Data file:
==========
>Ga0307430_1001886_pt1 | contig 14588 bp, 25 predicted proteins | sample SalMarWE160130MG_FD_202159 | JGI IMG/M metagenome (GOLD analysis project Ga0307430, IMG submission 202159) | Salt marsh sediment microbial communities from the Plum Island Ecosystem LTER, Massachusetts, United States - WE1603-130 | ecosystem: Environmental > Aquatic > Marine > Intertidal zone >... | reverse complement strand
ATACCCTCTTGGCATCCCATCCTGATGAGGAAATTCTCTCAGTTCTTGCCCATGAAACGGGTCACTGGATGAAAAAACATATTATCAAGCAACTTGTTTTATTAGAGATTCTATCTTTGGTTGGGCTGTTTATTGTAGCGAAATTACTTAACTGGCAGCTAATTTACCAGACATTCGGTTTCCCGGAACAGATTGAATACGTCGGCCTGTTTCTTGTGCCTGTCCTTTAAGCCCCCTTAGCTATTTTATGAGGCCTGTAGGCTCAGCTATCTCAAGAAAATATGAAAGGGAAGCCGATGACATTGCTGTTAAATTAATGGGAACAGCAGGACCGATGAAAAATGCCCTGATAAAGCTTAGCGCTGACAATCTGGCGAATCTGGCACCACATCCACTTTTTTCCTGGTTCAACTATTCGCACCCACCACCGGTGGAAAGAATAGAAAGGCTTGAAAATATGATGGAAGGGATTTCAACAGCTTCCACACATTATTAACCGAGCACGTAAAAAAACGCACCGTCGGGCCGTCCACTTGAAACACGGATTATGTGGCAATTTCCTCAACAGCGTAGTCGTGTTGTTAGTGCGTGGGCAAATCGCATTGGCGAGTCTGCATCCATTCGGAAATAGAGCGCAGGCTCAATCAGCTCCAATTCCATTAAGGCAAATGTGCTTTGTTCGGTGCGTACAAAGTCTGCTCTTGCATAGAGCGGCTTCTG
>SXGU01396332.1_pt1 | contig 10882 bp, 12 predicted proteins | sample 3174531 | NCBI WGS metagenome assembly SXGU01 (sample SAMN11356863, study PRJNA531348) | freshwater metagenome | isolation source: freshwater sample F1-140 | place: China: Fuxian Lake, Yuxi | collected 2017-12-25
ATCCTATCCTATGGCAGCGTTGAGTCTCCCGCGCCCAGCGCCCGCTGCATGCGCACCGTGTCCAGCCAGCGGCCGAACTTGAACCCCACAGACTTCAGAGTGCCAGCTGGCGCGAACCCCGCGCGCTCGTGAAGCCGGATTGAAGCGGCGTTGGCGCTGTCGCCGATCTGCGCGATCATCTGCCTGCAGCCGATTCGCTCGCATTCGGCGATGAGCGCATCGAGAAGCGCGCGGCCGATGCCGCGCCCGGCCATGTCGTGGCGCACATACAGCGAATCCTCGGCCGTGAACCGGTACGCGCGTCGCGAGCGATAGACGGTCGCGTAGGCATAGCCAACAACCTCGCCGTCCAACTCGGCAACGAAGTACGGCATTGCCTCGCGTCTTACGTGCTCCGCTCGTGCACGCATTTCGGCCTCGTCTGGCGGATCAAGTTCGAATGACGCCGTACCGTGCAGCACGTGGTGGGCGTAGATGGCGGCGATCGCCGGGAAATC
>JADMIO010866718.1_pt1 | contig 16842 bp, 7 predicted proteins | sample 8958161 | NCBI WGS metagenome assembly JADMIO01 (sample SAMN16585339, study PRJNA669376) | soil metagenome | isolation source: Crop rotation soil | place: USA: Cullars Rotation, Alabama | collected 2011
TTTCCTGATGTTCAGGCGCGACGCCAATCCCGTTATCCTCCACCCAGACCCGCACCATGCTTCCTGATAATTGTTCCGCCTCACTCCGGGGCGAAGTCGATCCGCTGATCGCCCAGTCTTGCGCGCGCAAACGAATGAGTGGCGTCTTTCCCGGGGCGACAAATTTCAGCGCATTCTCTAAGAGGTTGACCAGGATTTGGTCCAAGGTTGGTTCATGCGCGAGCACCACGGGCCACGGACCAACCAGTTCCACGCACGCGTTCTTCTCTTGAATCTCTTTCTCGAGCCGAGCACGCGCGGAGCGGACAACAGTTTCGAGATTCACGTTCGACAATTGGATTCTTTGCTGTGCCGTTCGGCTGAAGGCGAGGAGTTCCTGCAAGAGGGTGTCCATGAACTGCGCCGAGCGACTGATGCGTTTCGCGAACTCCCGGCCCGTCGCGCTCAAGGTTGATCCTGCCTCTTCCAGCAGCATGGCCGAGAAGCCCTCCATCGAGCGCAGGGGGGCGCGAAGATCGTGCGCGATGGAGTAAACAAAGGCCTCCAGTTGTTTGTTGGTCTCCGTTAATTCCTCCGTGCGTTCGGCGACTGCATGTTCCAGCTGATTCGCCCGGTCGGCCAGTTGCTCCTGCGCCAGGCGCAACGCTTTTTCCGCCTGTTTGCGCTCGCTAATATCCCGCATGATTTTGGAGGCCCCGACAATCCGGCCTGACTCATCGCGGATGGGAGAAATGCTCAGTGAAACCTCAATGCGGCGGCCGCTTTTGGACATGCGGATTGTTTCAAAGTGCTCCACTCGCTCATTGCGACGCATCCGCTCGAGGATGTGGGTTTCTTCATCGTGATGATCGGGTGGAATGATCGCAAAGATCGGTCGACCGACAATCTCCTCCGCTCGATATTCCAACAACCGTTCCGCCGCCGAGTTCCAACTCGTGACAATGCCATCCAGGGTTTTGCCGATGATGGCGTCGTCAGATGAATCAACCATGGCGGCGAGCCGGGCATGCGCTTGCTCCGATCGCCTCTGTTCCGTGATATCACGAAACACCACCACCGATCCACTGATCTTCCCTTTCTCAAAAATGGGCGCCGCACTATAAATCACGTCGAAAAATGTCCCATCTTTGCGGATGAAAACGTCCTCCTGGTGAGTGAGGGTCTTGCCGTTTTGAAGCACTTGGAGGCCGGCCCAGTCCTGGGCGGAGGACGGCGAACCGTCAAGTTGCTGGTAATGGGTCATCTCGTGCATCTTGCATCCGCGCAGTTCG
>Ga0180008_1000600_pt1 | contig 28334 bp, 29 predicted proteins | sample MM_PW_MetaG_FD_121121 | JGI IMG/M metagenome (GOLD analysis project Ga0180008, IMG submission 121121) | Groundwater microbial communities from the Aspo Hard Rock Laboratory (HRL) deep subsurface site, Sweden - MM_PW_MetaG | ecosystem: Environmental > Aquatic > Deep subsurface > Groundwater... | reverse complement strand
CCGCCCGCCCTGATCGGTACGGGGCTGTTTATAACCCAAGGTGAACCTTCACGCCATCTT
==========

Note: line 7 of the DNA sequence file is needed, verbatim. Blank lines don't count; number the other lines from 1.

>Ga0180008_1000600_pt1 | contig 28334 bp, 29 predicted proteins | sample MM_PW_MetaG_FD_121121 | JGI IMG/M metagenome (GOLD analysis project Ga0180008, IMG submission 121121) | Groundwater microbial communities from the Aspo Hard Rock Laboratory (HRL) deep subsurface site, Sweden - MM_PW_MetaG | ecosystem: Environmental > Aquatic > Deep subsurface > Groundwater... | reverse complement strand